‘Art is not what you see but what you make others see.’
Creativity starts with the question, ‘What if?’ That is what separates great photographers from everyone else; the ability to doubt and challenge and then take one step further – to embrace possibility and potential.
Making a good image isn’t about knowing all the answers. It’s about making joyful discoveries in exploring solutions to challenges and problems.
When we create an image, we reveal a lot about ourselves. Beyond simply displaying our skill level and technical abilities, the images we capture provide insights into our personalities, moods and our ever-evolving interests.
Imagination is one of the most important components in the process of making impressionist photographs. It not only provides ideas and inspiration, but also gives you the unshakable confidence that you need in your image-making process.
When I think of expressive photographs, I think of all those artists who decided to use their imagination, techniques and composition to create their images. They are artists who “invented” images in a style that is highly personal and subjective. They are not afraid to breaks all the rules, and no one opinion stopped them in their artistic pursuits.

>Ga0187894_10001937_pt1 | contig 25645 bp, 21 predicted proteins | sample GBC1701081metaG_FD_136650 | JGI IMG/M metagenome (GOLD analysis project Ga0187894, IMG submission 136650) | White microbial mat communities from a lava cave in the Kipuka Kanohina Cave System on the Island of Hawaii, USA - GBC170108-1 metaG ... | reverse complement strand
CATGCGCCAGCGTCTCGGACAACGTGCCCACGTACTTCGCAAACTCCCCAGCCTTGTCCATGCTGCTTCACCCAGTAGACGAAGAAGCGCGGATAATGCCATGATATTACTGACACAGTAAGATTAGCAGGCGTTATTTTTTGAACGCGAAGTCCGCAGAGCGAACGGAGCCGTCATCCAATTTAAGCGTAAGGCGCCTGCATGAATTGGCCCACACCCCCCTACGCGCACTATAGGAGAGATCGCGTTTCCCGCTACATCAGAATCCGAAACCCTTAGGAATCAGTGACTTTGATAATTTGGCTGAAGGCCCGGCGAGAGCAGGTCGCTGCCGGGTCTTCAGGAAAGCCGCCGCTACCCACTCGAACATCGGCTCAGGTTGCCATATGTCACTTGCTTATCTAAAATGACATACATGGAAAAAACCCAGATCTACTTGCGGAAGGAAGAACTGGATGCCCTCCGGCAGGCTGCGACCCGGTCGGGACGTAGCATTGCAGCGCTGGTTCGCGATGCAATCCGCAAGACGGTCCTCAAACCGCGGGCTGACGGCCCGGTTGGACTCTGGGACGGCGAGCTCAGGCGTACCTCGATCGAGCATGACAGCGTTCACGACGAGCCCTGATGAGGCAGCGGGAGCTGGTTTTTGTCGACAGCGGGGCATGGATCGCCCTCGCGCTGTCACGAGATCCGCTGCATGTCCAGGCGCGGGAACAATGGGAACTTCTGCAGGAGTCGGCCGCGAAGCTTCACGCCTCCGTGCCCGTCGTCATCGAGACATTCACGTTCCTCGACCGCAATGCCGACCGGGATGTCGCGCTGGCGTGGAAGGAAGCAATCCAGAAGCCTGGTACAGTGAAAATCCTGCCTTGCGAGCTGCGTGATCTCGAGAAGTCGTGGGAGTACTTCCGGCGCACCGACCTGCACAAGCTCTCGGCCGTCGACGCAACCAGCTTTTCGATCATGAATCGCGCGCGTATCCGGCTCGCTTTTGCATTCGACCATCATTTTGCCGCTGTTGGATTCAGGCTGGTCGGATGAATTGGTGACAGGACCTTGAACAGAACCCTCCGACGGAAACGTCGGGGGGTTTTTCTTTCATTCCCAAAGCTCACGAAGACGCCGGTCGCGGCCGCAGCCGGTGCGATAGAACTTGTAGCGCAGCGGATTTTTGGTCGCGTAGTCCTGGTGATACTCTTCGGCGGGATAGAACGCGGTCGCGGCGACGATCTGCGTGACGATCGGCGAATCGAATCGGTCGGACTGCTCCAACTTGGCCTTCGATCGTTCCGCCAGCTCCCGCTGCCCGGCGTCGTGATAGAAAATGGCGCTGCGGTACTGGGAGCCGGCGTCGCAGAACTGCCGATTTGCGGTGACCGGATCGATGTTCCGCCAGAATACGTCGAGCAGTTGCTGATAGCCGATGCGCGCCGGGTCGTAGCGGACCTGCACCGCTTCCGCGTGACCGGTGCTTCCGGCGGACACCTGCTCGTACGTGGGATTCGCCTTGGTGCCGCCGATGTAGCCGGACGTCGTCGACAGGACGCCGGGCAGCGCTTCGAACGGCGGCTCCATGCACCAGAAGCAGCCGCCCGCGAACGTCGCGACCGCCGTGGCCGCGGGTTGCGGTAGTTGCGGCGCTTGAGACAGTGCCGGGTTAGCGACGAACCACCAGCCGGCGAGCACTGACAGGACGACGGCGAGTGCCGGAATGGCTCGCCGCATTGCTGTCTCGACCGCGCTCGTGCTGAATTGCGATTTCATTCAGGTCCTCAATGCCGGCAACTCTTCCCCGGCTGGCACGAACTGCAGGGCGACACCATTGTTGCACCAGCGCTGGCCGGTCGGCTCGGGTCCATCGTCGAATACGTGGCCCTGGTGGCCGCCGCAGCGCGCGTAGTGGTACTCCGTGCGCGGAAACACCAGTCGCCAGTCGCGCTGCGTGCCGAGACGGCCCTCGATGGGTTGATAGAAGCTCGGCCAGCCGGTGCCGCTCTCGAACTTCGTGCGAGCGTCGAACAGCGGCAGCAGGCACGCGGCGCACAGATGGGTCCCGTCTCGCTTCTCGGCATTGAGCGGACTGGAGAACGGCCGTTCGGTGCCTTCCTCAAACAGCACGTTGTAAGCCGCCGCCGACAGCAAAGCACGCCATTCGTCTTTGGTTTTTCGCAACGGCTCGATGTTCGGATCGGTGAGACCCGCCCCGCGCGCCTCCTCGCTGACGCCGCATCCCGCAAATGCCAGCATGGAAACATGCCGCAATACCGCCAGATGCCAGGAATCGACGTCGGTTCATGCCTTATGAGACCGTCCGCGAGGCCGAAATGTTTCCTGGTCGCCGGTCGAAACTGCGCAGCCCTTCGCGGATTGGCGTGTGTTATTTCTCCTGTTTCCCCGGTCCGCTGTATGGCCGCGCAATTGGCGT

Have you ever experienced the simple pleasure of looking at a beautiful image and feeling your heart respond and your soul wake up? I have felt this way ever since I discovered impressionist photography.
When I began my love affair with impressionist photography I concentrated on different techniques. I believed if I mastered a technique I would produce a good image. I practised the various ways that I had read about in many different books, trying to produce interesting effects. I purchased different lenses and used many different accessories. Mastering the tricks and skills was simple and fun, but no matter how well I used them, I didn’t produce truly satisfying, personal statements. It took many photo-shoots for me to realise these tricks were simply techniques, and in order to become a better and more creative artist, what I needed to explore and understand was something more than just knowing how to use my camera.
Abstract photography can be challenging, and probably the biggest challenge is to do it well. Most often, an abstract image will not have a recognisable object to inform the viewer what the image’s subject matter is. But the viewer can respond to the photograph’s colours and shapes and can sense what you were trying to convey. The viewer can feel the mood of the image. You don’t need to know what the subject of an image was if you know how it makes you feel. Abstract art is all about engaging the emotions of the viewer.